Researchers from MIT’s Computer Science and Artificial Intelligence Laboratory (CSAIL) and Institute for Medical Engineering and Science (IMES) say that they’ve gotten closer to a potential solution for people with anxiety or conditions such as Asperger’s syndrome. Because a single conversation can be interpreted in very different ways it can make social situations extremely stressful.
It can Detect a Happy or Sad Tone
They have come up with a wearable AI system that can detect a conversation’s tone. It’s an artificially intelligent wearable system that can predict if a conversation is happy, sad, or neutral based on a person’s speech patterns and vitals. MIT CSAIL researchers have created this wearable system that can tell whether the person you’re talking to is happy or sad.
Uses Specialized Algorithms
Tuka A lanai, a graduate student from MIT and Ph.D. candidate Mohammad Ghassemi describe an AI system that uses specialized algorithms to analyze audio, text transcriptions and physiological signals. This is done to help determine a conversation’s overall tone in real-time. The system runs on a Samsung Simband, a modular, research-centric wrist wearable that can be tricked out with a wide variety of sensors. The system also has the capacity to run custom algorithms on its hardware.
The device takes Samsung’s Simband smartwatch, which can measure movement, heart rate, blood pressure, blood flow, and skin temperature. They have then paired it with audio capture which can pick up signals like tone, pitch, and word choice, and provide a transcript of the text. By weighing all of the incoming signals, algorithms can easily classify each five-second installment of conversation as either a positive or a negative response. The system can also estimate the emotion of isolated five-second intervals of the conversation, roughly 8 percent better than existing methods.
Artificial Intelligence (AI)
The team started with over 500 signals that could tip off how a conversation was going. It ranges from movement to speech patterns, to individual word choice. They let on-board artificial intelligence to figure out which were most important, rather than letting assumptions dictate. These are also the types of social cues that can be difficult for those with anxiety, or for those on the autism spectrum.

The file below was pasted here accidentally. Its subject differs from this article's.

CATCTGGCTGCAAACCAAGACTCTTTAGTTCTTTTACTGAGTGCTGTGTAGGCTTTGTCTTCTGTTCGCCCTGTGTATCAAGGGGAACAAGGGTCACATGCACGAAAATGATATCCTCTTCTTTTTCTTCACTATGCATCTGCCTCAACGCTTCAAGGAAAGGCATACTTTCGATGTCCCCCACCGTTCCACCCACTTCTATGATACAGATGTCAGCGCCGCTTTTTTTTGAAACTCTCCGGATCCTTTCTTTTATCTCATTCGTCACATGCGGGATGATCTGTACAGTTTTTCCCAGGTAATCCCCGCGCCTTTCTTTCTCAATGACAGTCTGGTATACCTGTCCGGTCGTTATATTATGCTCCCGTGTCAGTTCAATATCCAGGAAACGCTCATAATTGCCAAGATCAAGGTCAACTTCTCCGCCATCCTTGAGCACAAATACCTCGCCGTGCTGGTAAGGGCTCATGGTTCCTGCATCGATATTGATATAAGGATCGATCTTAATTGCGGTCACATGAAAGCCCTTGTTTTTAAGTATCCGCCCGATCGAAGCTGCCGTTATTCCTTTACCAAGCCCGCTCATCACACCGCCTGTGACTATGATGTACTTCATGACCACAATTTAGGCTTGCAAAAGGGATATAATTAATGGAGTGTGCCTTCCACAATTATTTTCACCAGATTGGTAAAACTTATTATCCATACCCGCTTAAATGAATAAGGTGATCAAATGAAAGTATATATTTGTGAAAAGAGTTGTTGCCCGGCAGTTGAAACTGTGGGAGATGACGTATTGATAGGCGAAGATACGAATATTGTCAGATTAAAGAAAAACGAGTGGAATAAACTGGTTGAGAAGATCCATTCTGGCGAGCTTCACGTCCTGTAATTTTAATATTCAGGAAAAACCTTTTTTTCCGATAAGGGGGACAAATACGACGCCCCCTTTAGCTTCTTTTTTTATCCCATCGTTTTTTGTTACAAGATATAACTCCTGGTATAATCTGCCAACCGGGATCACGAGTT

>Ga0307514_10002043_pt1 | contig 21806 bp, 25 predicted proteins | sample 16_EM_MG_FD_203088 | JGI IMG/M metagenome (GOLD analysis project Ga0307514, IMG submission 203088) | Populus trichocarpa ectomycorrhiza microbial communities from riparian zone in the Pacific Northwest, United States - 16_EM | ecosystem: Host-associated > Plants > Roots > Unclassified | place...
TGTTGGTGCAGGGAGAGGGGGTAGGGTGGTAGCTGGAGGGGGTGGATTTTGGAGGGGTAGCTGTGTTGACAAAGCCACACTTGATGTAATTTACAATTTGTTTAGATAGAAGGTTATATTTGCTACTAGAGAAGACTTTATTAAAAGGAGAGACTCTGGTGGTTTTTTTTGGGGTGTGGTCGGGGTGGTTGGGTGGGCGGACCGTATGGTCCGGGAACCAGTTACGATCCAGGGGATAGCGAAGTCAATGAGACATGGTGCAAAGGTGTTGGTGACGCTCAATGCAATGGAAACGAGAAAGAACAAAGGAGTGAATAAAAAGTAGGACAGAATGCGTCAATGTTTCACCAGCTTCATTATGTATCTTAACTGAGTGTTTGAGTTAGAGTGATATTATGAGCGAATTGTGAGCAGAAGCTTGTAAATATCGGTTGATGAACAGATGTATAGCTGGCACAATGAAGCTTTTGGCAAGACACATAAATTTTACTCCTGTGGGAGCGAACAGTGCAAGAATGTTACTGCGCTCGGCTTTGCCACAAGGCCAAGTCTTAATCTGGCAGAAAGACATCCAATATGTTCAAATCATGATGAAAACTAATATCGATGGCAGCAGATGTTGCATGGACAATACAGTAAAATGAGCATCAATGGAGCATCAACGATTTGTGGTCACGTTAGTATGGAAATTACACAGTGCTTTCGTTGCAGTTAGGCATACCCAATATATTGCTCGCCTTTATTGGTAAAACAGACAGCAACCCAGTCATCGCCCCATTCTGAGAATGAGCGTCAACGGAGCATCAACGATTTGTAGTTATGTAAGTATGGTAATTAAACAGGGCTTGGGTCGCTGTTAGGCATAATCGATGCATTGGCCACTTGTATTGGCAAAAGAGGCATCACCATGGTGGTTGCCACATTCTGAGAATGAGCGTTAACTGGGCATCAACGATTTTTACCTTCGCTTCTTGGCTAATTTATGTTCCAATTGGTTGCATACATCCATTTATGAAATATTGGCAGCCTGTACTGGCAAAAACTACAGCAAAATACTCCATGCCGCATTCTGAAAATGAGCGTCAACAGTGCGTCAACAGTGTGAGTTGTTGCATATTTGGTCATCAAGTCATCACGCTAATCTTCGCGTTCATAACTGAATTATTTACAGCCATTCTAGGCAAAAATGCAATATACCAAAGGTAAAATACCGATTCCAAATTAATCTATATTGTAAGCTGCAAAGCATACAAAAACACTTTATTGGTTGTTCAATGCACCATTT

Additional Features that you can Expect
The Simband system can ascertain overall tone with 83 percent accuracy. That leaves plenty of room for misinterpretation, as does the fact that its descriptive buckets are so vast. There’s still plenty of room for improvement here. The researchers are hoping to be able to adapt the system to more common smartwatches, like Apple’s. They foresee additional features, like making the device buzz if an exchange helps interaction go better, and twice when things are getting awkward, to keep its wearer pointed toward a conversational North Star. They also intend to add more granularity to the system. They want to dive into expressions like boredom, tension, excitement, and all the other textures of human expression.
Two Basic Algorithms
The team trained two algorithms on the data after capturing 31 different conversations of several minutes each. The first one classified the overall nature of a conversation as either happy or sad. The second algorithm classified each five-second block of every conversation as either positive, negative, or neutral.
The algorithm’s results rang well with what we humans might expect to observe. For example, long pauses and monotonous vocal tones were associated with sadder stories, while more energetic speech patterns were associated with happy stories. In terms of body language, sadder stories were also strongly associated with increased fidgeting and cardiovascular activity, as well as certain postures like putting one’s hands on one’s face.
Right now, the system only provides binary feedback for the conversations on the whole. It can only label individual interactions as either positive or negative. The Simband platform is another limiting factor since the wearable isn’t commercially available yet. Still, there’s a clear path to development. The researchers hope to find a way to use the system on commercial wearables like the Apple Watch. With more data, algorithms learn and improve, which would, in turn, make the system more effective.